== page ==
I know I am not the only person in Portland who is heartbroken this week after the tragic and senseless loss of two local heroes: Rick Best and Taliesin Myrddin Namkai-Meche. I have found myself experiencing grief, fear, anger and blame in the days following the hateful act that took their lives. I have found myself succumbing to the familiar sympathetic nervous system response: Fight or Flight. I have had thoughts of rage and thoughts of moving to Canada. Through all of this, there is that ever present part of myself that observes, and calmly reminds me that I can pause, experience these feelings and simply hold space for them before I react or let the feelings turn to a toxic emotional sludge inside of me. There is always something underneath blame, shame and anger. It is a simple kind of pain that is so uncomfortable that we rush to turn it into something we can throw back out. I return to a simple practice that I learned from my Tibetan Buddhist teachers called Tonglen, which I find profoundly useful in times like this. There are different variations on this practice, but this is the one I find most useful. If you’d like to try it, take a moment here:
Tonglen Practice for staying present with pain:
-Sit in a comfortable position and close your eyes. Think of a feeling or experience that has happened in recent days that is very difficult for you to stay present and non-reactive with.
-On the inhale breath: Feel what is there, and allow yourself to go fully into this feeling.
-On the exhale breath: Offer this feeling up to be held by the heart of the world, and all of the others who also feel as you do.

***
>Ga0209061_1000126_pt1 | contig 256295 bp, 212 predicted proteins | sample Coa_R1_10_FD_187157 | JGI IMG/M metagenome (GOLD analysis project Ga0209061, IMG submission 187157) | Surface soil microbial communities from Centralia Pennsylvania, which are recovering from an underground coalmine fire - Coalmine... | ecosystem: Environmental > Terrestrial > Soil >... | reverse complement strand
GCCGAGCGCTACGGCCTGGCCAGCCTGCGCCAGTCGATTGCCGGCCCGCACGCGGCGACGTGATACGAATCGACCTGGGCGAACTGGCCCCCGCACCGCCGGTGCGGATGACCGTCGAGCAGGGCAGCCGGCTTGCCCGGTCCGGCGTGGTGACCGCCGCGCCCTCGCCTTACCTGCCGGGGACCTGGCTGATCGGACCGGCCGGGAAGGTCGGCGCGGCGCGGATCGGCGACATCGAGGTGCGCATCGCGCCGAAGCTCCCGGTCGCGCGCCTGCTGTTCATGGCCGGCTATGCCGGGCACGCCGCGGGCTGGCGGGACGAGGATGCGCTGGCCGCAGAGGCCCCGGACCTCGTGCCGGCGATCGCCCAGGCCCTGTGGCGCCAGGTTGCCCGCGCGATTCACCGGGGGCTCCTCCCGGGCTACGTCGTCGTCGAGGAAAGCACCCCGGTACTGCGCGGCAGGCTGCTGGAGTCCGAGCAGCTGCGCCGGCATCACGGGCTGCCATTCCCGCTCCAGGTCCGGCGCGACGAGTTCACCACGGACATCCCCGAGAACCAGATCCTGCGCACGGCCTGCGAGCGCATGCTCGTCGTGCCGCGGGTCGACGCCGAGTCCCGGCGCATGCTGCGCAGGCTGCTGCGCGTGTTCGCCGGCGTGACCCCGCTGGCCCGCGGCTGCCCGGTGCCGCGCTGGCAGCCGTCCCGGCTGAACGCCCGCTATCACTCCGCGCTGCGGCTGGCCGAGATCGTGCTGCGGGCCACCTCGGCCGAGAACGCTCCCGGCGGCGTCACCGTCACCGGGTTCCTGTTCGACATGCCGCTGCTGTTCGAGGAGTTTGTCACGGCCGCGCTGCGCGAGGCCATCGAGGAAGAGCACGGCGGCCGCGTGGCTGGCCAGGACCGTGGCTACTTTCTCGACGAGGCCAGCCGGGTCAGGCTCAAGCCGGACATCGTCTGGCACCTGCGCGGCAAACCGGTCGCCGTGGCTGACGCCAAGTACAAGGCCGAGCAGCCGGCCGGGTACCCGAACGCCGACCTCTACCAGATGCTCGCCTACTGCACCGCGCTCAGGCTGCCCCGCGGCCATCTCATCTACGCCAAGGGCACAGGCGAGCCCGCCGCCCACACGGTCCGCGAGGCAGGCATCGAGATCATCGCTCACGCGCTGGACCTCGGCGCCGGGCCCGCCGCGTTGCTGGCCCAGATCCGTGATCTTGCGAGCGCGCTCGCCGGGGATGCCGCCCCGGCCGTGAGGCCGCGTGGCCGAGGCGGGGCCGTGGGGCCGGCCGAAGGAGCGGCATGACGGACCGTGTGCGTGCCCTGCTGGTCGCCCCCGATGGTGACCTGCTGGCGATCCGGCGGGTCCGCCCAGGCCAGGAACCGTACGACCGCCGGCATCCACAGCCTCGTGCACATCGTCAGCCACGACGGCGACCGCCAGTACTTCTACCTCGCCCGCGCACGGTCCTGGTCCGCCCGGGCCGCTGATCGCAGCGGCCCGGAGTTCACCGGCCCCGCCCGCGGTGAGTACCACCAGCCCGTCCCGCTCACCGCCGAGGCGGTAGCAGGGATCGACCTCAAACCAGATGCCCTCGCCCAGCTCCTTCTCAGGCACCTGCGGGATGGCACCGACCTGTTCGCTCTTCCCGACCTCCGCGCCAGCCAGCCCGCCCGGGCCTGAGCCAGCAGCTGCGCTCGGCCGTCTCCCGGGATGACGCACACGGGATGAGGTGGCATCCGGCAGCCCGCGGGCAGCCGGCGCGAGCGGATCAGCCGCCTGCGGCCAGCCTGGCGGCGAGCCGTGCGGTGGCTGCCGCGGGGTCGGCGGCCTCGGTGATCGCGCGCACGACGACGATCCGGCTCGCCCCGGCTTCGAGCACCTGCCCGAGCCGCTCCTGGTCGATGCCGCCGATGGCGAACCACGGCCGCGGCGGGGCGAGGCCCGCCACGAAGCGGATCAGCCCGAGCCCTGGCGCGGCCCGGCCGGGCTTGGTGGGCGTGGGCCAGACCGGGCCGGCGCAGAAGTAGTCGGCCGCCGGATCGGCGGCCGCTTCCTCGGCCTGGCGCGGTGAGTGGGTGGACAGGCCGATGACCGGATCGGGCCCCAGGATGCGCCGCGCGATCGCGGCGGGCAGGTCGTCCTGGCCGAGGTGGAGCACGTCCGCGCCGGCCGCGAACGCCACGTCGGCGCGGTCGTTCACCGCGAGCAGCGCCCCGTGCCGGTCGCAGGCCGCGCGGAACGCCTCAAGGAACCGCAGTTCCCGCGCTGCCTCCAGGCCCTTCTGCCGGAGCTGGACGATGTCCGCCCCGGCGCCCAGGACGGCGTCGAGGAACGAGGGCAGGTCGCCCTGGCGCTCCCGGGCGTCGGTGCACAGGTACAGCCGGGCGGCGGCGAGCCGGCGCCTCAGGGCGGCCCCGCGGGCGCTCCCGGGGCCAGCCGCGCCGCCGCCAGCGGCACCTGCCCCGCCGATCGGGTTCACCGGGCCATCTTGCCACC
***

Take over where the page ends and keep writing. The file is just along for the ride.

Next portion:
-Do this several times, and notice if the feeling transforms. How does it change? What is different? Take a few minutes to write down what you experienced in a journal.
I am aware that what I am feeling as a person who experiences many levels of privilege is nothing compared to the stress of living every day as a member of a marginalized or targeted community. I am aware that those of us who have always believed we would stand up to hate if and when we saw it in front of us are now feeling the real stakes of this. I am aware of the courage, strength and resilience that is asked of us in these times, to continue to hold space for love over fear.
In honor of the sacrifice of our local heroes and their families, I am offering a free restorative yoga and self-care workshop on Saturday, June 17th from 2:30-4pm. Donations will be accepted but are not required, and will go to the fundraising campaign for the victims of the Trimet stabbings. This event is open to all who seek peace.
I hope to see some of you at our community events this month.
In Love and Service,
Kate Holly, ERYT-500, MFA
Director of Yoga Refuge